Forget about solving all these crimes; the signal triumph here is (spoiler) the heroine’s survival.

Pub Date: March 17, 2020

ISBN: 978-1-9821-3888-2

Page Count: 352

Publisher: Scribner

Review Posted Online: Dec. 23, 2019

Kirkus Reviews Issue: Jan. 15, 2020

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A quirky and distinctive heroine headlines this fun and fast-paced thriller loaded with cinematic flourishes.

PRETTY AS A PICTURE

Murder and mayhem plague a film set on a secluded island off the coast of Delaware in Little’s (Dear Daughter, 2015, etc.) sophomore thriller.

When film editor Marissa Dahl takes a job on a new film directed by the talented but temperamental Tony Rees, she’s not given a script and must sign a mile-long nondisclosure agreement. It’s not ideal, but she needs the work. Escorted by an attractive ex–Navy SEAL named Isaiah, Marissa arrives on Kickout Island to find a bustling set, headquartered at a beautiful hotel, that is cloaked in secrecy and beset with dysfunction. Once Marissa gets down to work, she realizes that picking up the slack from the previous editor, who was fired for unknown reasons, won’t be smooth sailing and that the movie is based on the real-life unsolved murder of aspiring actress Caitlyn Kelly 25 years ago on that very island. Most folks assume that an eccentric ferry captain named Billy Lyle, a friend of Caitlyn’s, was the killer, but there was never enough evidence to convict. A few people, however, think he may be innocent. Marissa sets out to discover what really happened to Caitlyn with the help of Isaiah and two intrepid, tech-savvy 13-year-olds—Grace Portillo and Suzy Koh, whose parents work for the hotel. What she finds is a dead body and a whole lot of trouble. Readers fascinated with the behind-the-scenes machinations of a movie set will be enthralled, plus there’s a frisson of romantic tension between Isaiah and Marissa, and the island setting lends some spooky atmosphere. Snippets from Grace and Suzy’s true-crime podcast, Dead Ringer, are also sprinkled throughout. Though a killer on the loose adds a fair bit of urgency in the second half, the main focus is on Little’s singular narrator. Marissa relates to the world primarily through film and considers herself anything but typical: “It’s possible I’ve spent so much time watching movies that the language of film has infiltrated some primal, necessary part of my brain. I catch myself processing my own emotions in scenes, in shots, in dialogue.”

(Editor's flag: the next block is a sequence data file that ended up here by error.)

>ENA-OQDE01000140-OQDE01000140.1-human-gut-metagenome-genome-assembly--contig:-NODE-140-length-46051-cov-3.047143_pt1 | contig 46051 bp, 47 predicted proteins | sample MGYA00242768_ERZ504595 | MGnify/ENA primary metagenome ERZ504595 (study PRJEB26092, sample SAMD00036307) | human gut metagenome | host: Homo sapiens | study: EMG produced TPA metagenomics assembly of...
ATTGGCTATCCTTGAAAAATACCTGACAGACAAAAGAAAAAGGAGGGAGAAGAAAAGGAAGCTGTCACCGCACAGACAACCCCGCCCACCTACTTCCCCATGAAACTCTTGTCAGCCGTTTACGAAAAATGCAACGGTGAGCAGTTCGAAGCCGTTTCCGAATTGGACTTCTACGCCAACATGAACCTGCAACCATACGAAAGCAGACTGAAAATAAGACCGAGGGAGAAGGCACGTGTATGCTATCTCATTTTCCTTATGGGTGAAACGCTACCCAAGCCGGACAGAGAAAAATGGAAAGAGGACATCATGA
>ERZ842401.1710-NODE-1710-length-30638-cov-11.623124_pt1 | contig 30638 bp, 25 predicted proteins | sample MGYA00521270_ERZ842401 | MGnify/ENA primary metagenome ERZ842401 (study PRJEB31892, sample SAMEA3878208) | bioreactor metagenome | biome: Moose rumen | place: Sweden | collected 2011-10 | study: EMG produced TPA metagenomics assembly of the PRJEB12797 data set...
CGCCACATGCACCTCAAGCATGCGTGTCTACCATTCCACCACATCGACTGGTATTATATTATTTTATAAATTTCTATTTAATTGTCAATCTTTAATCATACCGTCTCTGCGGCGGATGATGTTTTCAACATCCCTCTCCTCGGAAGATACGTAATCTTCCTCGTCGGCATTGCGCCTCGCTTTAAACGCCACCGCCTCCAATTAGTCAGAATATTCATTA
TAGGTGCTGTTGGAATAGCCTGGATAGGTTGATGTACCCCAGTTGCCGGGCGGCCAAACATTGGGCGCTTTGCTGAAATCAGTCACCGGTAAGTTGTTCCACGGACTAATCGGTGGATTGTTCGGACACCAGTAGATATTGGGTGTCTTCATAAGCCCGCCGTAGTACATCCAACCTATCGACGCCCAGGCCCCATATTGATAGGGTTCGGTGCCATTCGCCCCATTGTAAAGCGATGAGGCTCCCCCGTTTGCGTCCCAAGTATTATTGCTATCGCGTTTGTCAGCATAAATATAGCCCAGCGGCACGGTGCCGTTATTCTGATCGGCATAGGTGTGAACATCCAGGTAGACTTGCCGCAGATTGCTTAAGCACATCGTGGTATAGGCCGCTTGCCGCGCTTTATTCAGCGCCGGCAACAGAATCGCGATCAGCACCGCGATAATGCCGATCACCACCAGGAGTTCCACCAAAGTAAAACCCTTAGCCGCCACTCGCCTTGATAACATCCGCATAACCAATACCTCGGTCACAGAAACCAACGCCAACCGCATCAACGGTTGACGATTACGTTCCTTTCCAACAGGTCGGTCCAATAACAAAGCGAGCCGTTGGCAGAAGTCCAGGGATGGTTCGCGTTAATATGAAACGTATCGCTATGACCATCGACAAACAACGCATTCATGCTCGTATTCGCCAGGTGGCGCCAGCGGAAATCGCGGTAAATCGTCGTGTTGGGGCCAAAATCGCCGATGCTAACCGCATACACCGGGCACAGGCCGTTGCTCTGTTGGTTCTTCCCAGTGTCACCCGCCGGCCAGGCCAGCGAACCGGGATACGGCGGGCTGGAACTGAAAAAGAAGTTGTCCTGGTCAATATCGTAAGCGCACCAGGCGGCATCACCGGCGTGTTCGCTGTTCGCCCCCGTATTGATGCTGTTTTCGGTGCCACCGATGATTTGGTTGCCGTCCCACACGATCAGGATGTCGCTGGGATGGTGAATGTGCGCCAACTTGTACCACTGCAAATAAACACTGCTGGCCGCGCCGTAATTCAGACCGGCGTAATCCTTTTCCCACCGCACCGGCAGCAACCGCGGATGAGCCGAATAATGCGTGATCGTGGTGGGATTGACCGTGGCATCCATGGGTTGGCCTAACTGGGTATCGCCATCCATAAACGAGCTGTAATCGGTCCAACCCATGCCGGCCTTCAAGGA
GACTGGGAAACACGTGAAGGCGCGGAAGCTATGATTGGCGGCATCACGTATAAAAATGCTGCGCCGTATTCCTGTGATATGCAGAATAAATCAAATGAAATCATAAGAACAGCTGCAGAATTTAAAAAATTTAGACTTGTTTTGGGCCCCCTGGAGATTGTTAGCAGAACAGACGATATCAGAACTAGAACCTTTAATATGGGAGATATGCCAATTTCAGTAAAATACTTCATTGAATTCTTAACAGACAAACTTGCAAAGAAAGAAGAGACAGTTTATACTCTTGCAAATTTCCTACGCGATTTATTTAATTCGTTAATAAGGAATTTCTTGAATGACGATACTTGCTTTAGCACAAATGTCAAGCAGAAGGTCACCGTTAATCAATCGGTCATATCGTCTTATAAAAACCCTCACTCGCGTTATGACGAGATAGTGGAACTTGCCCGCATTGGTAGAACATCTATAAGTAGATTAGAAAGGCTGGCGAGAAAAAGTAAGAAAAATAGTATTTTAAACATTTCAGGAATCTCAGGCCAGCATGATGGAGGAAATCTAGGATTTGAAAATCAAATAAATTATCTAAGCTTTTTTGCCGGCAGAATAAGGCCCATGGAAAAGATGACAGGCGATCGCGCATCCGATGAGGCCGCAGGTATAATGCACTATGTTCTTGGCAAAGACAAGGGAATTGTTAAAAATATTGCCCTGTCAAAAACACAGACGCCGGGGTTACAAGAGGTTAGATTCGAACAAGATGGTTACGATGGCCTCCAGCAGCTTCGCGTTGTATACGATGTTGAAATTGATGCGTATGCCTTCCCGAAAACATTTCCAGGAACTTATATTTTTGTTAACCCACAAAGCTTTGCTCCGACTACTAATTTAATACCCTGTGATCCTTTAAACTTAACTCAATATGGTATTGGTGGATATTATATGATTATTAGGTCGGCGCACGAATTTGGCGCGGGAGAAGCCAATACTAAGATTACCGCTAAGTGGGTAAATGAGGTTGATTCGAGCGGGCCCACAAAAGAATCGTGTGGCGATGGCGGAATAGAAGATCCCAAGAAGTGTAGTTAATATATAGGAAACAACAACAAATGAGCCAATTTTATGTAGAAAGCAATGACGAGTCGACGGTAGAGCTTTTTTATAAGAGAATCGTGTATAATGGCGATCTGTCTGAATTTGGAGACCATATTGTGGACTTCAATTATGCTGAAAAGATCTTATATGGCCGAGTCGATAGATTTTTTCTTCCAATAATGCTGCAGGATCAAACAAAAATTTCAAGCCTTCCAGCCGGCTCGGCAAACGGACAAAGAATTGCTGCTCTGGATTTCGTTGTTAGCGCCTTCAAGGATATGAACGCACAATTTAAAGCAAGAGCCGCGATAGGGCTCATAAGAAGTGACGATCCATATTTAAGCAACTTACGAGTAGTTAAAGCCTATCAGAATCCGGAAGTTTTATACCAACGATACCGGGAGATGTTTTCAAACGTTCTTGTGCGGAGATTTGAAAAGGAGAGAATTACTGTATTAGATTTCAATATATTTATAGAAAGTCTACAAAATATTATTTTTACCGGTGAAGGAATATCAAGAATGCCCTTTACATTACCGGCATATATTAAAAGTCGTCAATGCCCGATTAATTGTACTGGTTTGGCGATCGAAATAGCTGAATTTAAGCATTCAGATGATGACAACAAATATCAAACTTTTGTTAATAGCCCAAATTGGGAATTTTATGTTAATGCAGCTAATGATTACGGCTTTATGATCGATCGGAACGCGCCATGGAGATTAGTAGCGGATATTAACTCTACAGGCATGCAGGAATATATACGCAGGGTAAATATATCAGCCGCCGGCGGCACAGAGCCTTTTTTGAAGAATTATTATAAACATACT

A quirky and distinctive heroine headlines this fun and fast-paced thriller loaded with cinematic flourishes.

Pub Date: Feb. 25, 2020

ISBN: 978-0-670-01639-6

Page Count: 352

Publisher: Viking

Review Posted Online: Nov. 25, 2019

Kirkus Reviews Issue: Dec. 15, 2019